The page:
What makes us living


I am a child of God....

I had a really rough night, for a lot of personal reasons I won't go in to; but let's just say that it included 2 hours of sleep, getting sick and a whole lot more.

When I woke up before my alarm there was only one place I wanted to be: church.  I just knew that it would help me feel so much better, however I didn't foresee the few little ways that God would show me he loved me today.

1. I had been waiting for the bus for 20 minutes, in 19 degree weather when a lady approached the bus stop. I asked her what the time was, and then we continued waiting for a few minutes.  She hailed a cab, turned to me and said "would you care to join me? I'm just going down to Penn Station and I can drop you off on the way... and don't worry about paying a cent".  I was shocked (this never happens in New York City) and thankfully agreed, thus getting to church on time.

2. I found a dollar bill in my pocket as I sat down on the church pew. As I unfolded it, there was a little message on the end of it the said... "Have a great day :)"

3. As I left church and went down into the subway, there was a man with a keyboard singing a beautiful rendition of one of my favorite songs... "Bewitched, Bothered and Bewildered". It brought a tear to my eye and a prayer of thanks in my heart.

I know these seem completely minute, but to me~ it was a quiet reminder that God was aware of me, that I am His Child, and that He loves me.


Les Miserables Review

I won't bore you by spending the first 3 paragraphs of this review convincing you of my ardor for the musical Les Miserables; however, let it suffice to say, that if there is anyone who knows this musical up/down/backwards/and forwards- it's me. It should simply be enough for you to know that I have a double  BFA in Musical Theatre and Professional Acting, and I know what i'm talking about.

Now that we've established that i'm somewhat qualified to write a review, let us begin.

I went into viewing this movie with extreme trepidation. After hearing Anne Hathaway's vocals in the trailer, I just knew I was in for serious disappointment. But I tried to keep an optimistic outlook.

It was wonderful to be able to attend the movie with my Dad, who had never heard the musical, read the book, or seen the Liam Neeson film version. He allowed me to witness a first time reaction to this bold and beautiful story, which is always exciting for me.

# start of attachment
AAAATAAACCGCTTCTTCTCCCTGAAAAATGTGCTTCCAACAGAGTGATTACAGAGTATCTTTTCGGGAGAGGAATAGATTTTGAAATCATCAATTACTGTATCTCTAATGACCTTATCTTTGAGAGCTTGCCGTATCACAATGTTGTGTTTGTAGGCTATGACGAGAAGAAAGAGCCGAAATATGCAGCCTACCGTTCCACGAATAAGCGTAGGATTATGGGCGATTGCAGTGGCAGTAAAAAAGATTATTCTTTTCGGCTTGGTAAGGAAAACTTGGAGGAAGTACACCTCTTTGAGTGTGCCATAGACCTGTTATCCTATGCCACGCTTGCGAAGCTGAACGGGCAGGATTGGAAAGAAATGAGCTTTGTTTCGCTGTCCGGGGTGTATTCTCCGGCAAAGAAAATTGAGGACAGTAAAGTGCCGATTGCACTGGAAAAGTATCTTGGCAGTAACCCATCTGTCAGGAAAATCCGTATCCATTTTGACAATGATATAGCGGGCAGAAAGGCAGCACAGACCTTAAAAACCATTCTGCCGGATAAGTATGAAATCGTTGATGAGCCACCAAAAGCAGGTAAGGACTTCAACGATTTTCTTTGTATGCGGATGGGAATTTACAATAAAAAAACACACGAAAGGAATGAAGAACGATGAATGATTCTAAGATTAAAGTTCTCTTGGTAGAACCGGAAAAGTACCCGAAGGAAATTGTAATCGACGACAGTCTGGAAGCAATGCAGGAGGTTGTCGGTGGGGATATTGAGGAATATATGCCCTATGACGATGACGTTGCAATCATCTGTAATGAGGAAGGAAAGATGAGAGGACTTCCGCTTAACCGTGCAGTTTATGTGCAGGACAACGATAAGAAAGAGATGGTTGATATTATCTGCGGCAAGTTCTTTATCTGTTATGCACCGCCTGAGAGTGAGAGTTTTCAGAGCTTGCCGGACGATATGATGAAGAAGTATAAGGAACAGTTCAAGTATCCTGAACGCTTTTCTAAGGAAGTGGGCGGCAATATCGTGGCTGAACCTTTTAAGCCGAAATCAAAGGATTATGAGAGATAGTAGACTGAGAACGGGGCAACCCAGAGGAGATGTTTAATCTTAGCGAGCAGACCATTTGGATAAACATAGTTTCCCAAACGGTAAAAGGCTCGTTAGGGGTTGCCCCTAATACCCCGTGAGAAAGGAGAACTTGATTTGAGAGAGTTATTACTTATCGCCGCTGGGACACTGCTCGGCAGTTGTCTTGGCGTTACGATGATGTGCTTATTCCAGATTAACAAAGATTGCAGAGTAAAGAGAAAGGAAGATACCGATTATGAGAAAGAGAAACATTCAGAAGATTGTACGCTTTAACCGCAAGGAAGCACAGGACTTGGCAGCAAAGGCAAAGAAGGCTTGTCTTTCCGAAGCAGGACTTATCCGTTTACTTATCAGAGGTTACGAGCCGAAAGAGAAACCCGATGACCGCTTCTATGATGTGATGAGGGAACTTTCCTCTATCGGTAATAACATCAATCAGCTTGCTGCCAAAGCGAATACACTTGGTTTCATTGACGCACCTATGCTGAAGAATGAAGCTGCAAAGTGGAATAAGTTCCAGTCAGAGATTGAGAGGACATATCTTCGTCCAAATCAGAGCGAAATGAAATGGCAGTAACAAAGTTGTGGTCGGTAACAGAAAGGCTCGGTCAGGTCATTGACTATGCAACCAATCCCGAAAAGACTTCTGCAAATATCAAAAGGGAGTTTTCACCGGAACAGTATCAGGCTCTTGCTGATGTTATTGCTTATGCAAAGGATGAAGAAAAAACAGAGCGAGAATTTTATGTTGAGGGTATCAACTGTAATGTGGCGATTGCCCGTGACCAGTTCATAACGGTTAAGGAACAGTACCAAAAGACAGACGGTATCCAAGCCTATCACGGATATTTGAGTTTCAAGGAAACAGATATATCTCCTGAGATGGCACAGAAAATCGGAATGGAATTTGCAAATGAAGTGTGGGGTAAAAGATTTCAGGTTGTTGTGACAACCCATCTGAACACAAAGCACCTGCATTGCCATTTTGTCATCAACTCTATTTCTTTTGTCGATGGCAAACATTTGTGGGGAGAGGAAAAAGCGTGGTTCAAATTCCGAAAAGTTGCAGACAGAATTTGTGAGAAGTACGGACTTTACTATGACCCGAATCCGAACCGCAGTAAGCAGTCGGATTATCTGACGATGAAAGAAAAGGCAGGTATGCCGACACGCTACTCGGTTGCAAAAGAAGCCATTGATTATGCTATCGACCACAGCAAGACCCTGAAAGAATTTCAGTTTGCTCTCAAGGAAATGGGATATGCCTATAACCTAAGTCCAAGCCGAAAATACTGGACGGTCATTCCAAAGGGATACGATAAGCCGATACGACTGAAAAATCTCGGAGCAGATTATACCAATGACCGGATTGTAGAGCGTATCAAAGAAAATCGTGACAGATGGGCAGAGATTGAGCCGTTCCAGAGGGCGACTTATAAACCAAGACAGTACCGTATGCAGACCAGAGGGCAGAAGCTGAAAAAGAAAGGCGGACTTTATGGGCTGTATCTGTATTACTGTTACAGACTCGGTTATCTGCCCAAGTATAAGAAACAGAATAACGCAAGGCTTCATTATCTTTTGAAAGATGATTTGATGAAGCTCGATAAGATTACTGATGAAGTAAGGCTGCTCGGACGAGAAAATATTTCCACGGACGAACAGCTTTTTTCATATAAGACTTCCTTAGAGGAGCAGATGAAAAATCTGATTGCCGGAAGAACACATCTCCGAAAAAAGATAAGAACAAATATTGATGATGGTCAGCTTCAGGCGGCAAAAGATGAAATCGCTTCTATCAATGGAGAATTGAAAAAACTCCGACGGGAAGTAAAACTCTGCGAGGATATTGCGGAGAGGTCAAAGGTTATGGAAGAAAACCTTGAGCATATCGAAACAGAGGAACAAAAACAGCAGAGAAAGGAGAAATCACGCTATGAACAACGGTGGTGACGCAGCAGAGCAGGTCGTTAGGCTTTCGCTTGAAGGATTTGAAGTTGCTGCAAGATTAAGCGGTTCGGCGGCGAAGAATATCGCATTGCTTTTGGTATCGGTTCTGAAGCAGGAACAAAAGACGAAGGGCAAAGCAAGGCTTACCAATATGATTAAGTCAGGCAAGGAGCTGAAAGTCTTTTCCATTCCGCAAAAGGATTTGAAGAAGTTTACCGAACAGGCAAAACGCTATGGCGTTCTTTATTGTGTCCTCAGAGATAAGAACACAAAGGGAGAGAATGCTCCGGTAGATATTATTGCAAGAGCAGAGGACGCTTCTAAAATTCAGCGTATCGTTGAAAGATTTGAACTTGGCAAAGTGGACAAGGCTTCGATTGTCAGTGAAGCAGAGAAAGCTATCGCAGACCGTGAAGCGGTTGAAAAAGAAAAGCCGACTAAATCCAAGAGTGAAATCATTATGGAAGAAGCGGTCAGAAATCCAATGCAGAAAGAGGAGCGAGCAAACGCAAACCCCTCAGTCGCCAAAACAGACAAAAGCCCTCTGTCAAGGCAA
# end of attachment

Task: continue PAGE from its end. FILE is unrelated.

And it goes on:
For those of you who LOVED this movie--- I can understand why.  I have a theory about Les Miserable and West Side Story.  I feel as though their foundation is so immaculate, that little can be done (or not done) to dissuade the audience from being deeply moved when it's completed. In other words: If you've ever gone to see a crappy high school version of either of these musicals and still been weeping at the end of the show, it's because the material is amazing enough to transcend lackluster actors.

 I refuse to be impressed by the fact that the actors were singing live. I feel as though the whole world has been put under some kind of spell and I'm the only one standing here saying... since when is it impressive that a person actually sings live!?  Has this not been done since the beginning of the arts during the Greek and Roman empire? I'll save you the energy it will take you to look this answer up: Yes it has.  I understand that it's never been 'done' in a movie musical before, but trust me, singing live is not a difficult task for people that can actually sing.

Now let us move on to the actors. Let me go ahead and preface these critiques by saying that every single one of these people acted their faces off. They all did a fantastic job with their acting, and should be commended for at least that much.

Hugh Jackman- I actually loved his performance. I thought he could have focused on the singing a little more in the first quarter of the movie, but over all he was fantastic. I know several people think his version of 'God on High' was a little too much, and i'll agree that it could have had a little more variety, but no one can deny that by the end of the movie he had us in the palm of his hands. He took us on a beautiful journey with Jean Valjean, and his singing matched his acting.

Russell Crowe- Shame on Tom Hooper for casting such a pivotal role solely based on looks. He certainly appeared to fit the part, and was even able to somewhat act it, but this man was so apparently scared stiff about hitting the right notes, that he made us miss a vital layer to this man... his relentless conflict with himself. Please take a moment and watch Philip Quast sing the suicide of Javert. It isn't a timid moment that Russell Crowe struggles to portray, but in fact a heart wrenching ballad of internal hatred.